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Doctor Who: Delta And The Bannermen by Malcolm Kohill (DVD review).

April 8, 2021 | By | Reply More

‘Delta And The Bannermen’ is literally a roller-coaster plot with everything in three and later four different places at once before combining in a 1950s holiday camp. Garvok (actor Don Henderson) and his Bannermen have nearly committed genocide against the Chimerons, with only its queen, Delta (actress Belinda Mayne) escaping with a package.

Elsewhere, the Doctor (actor Sylvester McCoy) and Mel (actress Bonnie Langford) have arrived at what appears to be a spaceport and informed by the Tollmaster (actor Ken Dodd) that as the 10 billionth visitors they get a free holiday to 1959 Disneyland rather than pay a toll fee that they haven’t got the money to pay. The Doctor is a bit suspicious, remembering this tourist firm’s reputation and let’s Mel go on the bus but he will follow in the TARDIS. Delta arrives at the station and is the last passenger on the interstellar bus.

In 1959, in South Wales, two Americans, Weismuller (actor Stubby Kaye) and Hawk (actor Morgan Deare), have been tasked to watch an American satellite in orbit and then crash-landed prematurely.

That was caused by the interstellar bus colliding with the satellite in Earth orbit and the Doctor has to rescue them. However, instead of going to Disneyland, they crash-land at the holiday camp Shangri-La in South Wales ran by Burton (actor Richard Davies) who think they are another group he’s expecting. It will take the Doctor 24 hours to re-grow a power crystal for the bus so the passengers will stay there overnight.

Mel slowly befriends Delta, who in turn has made a friend of Billy (actor David Kinder) and, late night, he takes the birth of a new Chimeron princess better than her.

Elsewhere in the camp, the Doctor and Ray (actress Sara Griffiths), Billy’s maybe-girlfriend, discover Keillor (actor Brian Hibbert, whom you might recognise as belonging the The Flying Pickets band at the time) sending a message to Gavrok before being held by gunpoint by him. They escape simply because Gavrok would rather kill than pay a finder’s fee. This allows the Doctor time to convince Burton to evacuate his workers and for the bus passengers to flee. Except Gavrok and his Bannermen arrive and destroys the bus and hold Mel and Burton as bait to get Delta, whom the Doctor and Ray have been trying to locate as Billy has taken Delta and the baby to see one of the beauty spots in the area.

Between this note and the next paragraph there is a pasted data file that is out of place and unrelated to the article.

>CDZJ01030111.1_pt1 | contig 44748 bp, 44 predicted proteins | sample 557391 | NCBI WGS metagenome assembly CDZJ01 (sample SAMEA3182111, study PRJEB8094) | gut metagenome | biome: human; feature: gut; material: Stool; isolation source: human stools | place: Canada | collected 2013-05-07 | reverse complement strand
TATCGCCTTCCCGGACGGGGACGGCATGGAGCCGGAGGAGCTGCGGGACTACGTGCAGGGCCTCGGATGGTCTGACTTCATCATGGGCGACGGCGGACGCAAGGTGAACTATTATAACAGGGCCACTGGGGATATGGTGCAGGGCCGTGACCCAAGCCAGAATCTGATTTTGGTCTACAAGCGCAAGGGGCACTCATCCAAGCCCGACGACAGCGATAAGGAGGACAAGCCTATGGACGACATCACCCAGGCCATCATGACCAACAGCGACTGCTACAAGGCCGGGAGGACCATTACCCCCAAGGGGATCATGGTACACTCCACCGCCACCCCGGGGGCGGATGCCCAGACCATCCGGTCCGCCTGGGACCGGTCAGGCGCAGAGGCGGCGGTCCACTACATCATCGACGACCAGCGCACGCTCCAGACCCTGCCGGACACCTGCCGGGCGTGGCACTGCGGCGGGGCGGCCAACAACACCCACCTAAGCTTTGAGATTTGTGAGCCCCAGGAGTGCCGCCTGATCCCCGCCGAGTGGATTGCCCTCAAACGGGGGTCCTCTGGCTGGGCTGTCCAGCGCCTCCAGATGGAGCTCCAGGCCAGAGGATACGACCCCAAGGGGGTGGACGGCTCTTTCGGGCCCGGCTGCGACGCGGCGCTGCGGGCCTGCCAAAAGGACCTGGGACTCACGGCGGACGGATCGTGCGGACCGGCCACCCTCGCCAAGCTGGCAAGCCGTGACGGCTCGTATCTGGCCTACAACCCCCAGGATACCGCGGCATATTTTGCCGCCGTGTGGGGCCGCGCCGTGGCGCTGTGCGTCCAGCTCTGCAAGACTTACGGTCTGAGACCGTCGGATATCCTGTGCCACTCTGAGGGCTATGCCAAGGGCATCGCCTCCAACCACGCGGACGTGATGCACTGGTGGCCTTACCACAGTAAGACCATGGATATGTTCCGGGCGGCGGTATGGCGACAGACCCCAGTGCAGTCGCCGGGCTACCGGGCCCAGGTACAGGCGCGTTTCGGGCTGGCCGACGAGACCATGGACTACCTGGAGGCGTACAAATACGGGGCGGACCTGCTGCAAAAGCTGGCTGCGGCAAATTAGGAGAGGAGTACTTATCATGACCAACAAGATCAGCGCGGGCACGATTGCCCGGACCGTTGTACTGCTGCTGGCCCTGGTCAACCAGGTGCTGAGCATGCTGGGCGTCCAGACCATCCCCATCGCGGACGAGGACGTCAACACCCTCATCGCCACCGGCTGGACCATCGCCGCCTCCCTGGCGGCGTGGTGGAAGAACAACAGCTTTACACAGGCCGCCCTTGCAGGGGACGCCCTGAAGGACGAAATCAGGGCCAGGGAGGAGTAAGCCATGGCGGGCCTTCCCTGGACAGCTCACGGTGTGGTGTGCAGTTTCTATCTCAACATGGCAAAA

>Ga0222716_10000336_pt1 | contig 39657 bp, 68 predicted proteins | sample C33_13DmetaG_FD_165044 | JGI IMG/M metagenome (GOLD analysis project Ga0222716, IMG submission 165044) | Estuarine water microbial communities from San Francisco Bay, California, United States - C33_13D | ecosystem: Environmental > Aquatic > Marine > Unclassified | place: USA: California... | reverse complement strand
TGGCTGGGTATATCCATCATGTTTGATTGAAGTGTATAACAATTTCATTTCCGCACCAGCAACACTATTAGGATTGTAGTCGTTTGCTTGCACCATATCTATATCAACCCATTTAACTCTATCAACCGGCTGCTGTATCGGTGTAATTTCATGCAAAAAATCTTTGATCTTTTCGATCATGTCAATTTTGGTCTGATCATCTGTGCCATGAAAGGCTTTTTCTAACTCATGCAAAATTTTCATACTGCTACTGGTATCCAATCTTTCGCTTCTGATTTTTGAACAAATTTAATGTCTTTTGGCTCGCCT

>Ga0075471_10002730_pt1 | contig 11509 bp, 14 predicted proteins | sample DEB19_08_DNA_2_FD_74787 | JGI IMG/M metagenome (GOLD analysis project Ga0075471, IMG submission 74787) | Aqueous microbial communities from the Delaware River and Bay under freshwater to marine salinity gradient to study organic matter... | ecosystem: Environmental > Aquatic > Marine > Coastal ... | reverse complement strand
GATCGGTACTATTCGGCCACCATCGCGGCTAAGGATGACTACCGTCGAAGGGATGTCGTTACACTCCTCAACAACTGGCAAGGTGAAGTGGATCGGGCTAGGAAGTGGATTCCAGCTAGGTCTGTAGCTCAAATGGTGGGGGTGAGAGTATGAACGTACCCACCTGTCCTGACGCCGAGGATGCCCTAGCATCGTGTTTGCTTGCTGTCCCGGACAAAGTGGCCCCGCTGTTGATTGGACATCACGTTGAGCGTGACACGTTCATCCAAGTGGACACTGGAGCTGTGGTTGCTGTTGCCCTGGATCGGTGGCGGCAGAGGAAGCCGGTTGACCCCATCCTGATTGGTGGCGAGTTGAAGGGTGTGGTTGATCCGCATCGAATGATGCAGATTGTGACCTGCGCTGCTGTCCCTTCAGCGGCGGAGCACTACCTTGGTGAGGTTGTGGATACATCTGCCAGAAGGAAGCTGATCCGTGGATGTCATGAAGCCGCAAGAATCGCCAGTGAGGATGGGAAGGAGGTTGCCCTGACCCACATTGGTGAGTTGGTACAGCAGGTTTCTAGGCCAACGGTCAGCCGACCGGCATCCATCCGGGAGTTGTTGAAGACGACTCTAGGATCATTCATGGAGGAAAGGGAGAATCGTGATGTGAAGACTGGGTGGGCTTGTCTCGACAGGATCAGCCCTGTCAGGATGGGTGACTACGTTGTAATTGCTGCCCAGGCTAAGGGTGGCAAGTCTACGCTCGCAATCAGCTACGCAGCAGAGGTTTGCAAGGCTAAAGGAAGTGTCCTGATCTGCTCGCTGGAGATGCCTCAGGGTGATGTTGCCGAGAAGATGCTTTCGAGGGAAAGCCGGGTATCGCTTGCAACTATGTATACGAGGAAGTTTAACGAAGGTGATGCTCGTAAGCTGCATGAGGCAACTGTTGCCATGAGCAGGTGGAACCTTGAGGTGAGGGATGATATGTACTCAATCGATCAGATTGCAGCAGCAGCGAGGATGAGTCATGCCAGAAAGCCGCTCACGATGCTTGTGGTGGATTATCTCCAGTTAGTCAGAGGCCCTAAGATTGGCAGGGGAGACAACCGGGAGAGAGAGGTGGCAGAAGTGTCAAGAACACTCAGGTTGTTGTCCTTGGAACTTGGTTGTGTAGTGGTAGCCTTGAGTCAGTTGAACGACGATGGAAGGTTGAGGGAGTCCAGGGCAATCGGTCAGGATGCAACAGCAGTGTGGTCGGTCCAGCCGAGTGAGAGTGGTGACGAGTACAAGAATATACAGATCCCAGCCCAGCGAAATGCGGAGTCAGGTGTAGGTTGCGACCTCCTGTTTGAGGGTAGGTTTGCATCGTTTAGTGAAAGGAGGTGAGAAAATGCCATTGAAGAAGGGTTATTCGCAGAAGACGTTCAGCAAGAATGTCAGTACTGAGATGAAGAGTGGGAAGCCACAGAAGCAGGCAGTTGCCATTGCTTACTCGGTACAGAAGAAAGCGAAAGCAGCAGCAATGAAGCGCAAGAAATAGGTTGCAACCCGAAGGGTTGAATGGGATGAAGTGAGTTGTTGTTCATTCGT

Ray finds the two Americans locked with a joint neck-tie when Gavrok orders the two Bannermen to locate where Delta has gone. The Doctor successfully rescues Mel and Burton, not knowing that they are going to be tracked. Gavrok also puts a cone of silence on the TARDIS that will incinerate anyone touching its surface. The Doctor joins the rest of them at the house of beekeeper Garonwy (actor Hugh Lloyd) as he needs some honey and beeswax to lay a trap at the new princess continues to grow. For how that works out, you’ll have to watch for yourself.

With all the outside filming and running…er…motorcycling around, it has an almost pantomime effect and yet it works. You do get caught up in the action which is going to make the audio commentary about it all the more interesting.

The audio commentary is between actors Sylvester McCoy and Sara Griffiths, script editor Andrew Cartmel and direction Chris Clough and how much of a delight it was filming in South Wales, missing teeth and celebrity cast. Interestingly, this was Griffiths second acting job and, despite her name, she isn’t welsh and had a week’s lessons in driving a Vesper motorcycle before her episodes. In the ‘Dragonfire’ audio commentary, actress Lynn Gardner had been previously chosen for the role but broke her leg and Griffiths was brought in at short notice. Clough explains how producer John Nathan-Turner by cutting stories to 3 episodes instead of six episodes gave them a bigger budget and an extra story a season. I did wonder and nice to see if confirmed here that Ray and Ace were being considered as companions as their stories were recorded. Griffiths says Ace was the better choice. McCoy makes a powerful comment that the roof of the TARDIS was very heavy and potentially lethal if it had fallen in when they stepped inside at that time.